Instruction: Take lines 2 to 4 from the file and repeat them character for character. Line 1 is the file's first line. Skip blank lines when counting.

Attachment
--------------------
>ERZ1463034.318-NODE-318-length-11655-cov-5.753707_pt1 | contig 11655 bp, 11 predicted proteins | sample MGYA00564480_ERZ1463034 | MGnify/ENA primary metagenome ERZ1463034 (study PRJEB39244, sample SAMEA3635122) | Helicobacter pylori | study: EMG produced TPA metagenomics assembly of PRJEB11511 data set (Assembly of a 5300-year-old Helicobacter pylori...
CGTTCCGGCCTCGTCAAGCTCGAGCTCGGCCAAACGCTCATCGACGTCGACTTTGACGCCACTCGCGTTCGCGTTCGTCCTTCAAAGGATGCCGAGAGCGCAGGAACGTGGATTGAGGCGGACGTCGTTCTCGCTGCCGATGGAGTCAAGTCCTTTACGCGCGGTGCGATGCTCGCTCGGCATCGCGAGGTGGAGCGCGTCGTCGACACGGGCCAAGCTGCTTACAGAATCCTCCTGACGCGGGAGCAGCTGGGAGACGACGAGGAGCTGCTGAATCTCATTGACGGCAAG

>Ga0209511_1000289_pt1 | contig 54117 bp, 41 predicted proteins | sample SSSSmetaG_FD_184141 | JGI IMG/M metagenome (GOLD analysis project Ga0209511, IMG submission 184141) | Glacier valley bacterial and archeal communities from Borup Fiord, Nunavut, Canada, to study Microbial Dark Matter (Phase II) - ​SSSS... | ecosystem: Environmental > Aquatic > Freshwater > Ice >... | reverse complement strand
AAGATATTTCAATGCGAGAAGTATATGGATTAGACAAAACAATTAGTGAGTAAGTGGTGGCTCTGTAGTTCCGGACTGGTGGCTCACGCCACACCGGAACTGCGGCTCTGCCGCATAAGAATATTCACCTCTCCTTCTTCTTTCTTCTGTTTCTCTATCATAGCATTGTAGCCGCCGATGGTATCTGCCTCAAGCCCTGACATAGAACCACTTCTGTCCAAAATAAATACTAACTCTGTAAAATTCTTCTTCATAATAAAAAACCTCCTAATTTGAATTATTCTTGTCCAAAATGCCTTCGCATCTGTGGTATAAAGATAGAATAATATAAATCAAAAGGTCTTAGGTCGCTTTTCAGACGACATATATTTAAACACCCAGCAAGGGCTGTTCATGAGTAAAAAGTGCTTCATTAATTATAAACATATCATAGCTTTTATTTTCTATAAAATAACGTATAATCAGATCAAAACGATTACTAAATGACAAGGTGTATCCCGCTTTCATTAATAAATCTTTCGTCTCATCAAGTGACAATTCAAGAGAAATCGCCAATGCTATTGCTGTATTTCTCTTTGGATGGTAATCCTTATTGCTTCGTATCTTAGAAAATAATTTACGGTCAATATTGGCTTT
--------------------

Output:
CGTTCCGGCCTCGTCAAGCTCGAGCTCGGCCAAACGCTCATCGACGTCGACTTTGACGCCACTCGCGTTCGCGTTCGTCCTTCAAAGGATGCCGAGAGCGCAGGAACGTGGATTGAGGCGGACGTCGTTCTCGCTGCCGATGGAGTCAAGTCCTTTACGCGCGGTGCGATGCTCGCTCGGCATCGCGAGGTGGAGCGCGTCGTCGACACGGGCCAAGCTGCTTACAGAATCCTCCTGACGCGGGAGCAGCTGGGAGACGACGAGGAGCTGCTGAATCTCATTGACGGCAAG

>Ga0209511_1000289_pt1 | contig 54117 bp, 41 predicted proteins | sample SSSSmetaG_FD_184141 | JGI IMG/M metagenome (GOLD analysis project Ga0209511, IMG submission 184141) | Glacier valley bacterial and archeal communities from Borup Fiord, Nunavut, Canada, to study Microbial Dark Matter (Phase II) - ​SSSS... | ecosystem: Environmental > Aquatic > Freshwater > Ice >... | reverse complement strand
AAGATATTTCAATGCGAGAAGTATATGGATTAGACAAAACAATTAGTGAGTAAGTGGTGGCTCTGTAGTTCCGGACTGGTGGCTCACGCCACACCGGAACTGCGGCTCTGCCGCATAAGAATATTCACCTCTCCTTCTTCTTTCTTCTGTTTCTCTATCATAGCATTGTAGCCGCCGATGGTATCTGCCTCAAGCCCTGACATAGAACCACTTCTGTCCAAAATAAATACTAACTCTGTAAAATTCTTCTTCATAATAAAAAACCTCCTAATTTGAATTATTCTTGTCCAAAATGCCTTCGCATCTGTGGTATAAAGATAGAATAATATAAATCAAAAGGTCTTAGGTCGCTTTTCAGACGACATATATTTAAACACCCAGCAAGGGCTGTTCATGAGTAAAAAGTGCTTCATTAATTATAAACATATCATAGCTTTTATTTTCTATAAAATAACGTATAATCAGATCAAAACGATTACTAAATGACAAGGTGTATCCCGCTTTCATTAATAAATCTTTCGTCTCATCAAGTGACAATTCAAGAGAAATCGCCAATGCTATTGCTGTATTTCTCTTTGGATGGTAATCCTTATTGCTTCGTATCTTAGAAAATAATTTACGGTCAATATTGGCTTT